This  film about guilt, unexplained disappearances and, (as often with Almodovar), incapacitated and/or comatose characters, popped up on British TV the other night.  I remember I found it reminiscent of Bunuel when I first saw it – this time, I was surprised by the ending, which I thought was different from the first time.   Then I realised I was “remembering” the ending as Bunuel would have done it, NOT Almodovar.  Almo’s ended on a note of hope and reconciliation; Bunuel’s would have ended with a further unexplained and infuriating disappearance.

Great Klimt -ish dressing gown though.

 

In a Marine Light

Blackpaint

12.10.19

 

Blackpaint 654 – St.Catherine, Cleopatra and the 27th (Penal) Panzer Regiment

September 29, 2019

Gulbenkian Museum, Lisbon

Continuing with galleries in Lisbon, here are some paintings from the modern(ish) section of the Gulbenkian, fantastic museum in beautiful landscaped gardens.  Again, surprising number of British artists represented.

Love this, but unfortunately, didn’t get name of artist.  Think it’s Portuguese but looks Mexican, doesn’t it?

 

Howard Hodgkin – an early one, obviously.

 

Joe Tilson – painting, sculpture, collage – or all three?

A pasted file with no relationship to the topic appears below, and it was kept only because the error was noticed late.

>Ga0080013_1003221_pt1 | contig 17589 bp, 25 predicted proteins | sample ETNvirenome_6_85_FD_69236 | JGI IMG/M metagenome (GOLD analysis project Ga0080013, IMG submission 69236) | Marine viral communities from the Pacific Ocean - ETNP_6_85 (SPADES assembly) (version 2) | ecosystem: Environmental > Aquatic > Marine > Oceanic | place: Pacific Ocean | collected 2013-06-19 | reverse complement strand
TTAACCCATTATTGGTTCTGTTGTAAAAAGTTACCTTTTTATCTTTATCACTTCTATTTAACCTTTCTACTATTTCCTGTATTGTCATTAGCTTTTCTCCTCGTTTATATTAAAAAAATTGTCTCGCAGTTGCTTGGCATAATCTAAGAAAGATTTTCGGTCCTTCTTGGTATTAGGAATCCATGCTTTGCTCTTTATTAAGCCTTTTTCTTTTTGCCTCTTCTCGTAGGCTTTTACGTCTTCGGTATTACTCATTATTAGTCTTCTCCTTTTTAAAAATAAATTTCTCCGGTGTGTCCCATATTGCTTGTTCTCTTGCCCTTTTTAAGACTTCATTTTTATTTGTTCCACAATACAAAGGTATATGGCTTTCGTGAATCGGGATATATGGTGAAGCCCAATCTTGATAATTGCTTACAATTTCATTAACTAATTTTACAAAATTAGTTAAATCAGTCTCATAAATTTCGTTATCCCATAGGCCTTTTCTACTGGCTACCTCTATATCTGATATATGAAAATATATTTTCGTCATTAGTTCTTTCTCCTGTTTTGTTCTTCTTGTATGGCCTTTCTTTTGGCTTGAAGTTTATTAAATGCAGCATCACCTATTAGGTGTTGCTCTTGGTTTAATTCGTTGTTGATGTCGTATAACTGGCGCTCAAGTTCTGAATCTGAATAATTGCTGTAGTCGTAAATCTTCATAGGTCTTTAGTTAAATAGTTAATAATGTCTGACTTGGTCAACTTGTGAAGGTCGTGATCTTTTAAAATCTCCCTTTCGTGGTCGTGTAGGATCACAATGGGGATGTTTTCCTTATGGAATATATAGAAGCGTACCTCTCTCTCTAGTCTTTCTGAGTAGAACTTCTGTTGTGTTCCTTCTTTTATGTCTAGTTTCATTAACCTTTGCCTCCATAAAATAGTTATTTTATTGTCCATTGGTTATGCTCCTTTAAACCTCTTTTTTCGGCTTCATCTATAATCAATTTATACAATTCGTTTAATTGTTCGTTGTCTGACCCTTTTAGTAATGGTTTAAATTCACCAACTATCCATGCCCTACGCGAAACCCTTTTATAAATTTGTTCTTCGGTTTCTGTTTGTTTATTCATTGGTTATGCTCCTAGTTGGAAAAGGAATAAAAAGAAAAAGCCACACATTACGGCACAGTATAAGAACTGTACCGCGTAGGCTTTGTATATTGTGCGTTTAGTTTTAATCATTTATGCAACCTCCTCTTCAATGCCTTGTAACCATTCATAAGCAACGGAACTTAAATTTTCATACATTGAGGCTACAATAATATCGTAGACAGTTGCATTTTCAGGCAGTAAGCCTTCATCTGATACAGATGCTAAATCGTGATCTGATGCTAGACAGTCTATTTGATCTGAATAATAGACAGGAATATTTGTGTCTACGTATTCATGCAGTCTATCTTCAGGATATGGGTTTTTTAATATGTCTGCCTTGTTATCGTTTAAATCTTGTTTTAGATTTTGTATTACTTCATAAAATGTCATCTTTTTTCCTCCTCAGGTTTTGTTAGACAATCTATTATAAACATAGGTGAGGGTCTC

OK, we’re in the same museum, but a different section.

 

Museo de Art Antiga, Lisbon

Another staggering collection – or rather set of collections – to rival the V&A.  Well, resembles it, anyway.  Below, triptych, showing the martyrdom and apotheosis of St.Catherine.

God has caused the torture wheel to shatter –

 

…but unfortunately, God’s intervention was not enough to save her.  Perhaps His attention strayed…

 

But never mind; bring her up to heaven (and don’t forget the head).

 

Bronzino, the Holy Family (not sure if this is correct title).  Notice the infant Jesus’ hand, near BVM’s breast – echoes the titty tweaking in Bronzino’s better known painting below:

 

Demon’s head

 

St. Jerome by ?  Charming little picture.

 

Studio of Ribera (obviously)

We didn’t have time to go round the lot, unfortunately, but it’s a huge museum.  Particularly striking were Japanese screens, showing the arrival of the first Portuguese to arrive on Japanese shores in the 16th(?) century.  For some reason, they’d brought elephants with them, apparently.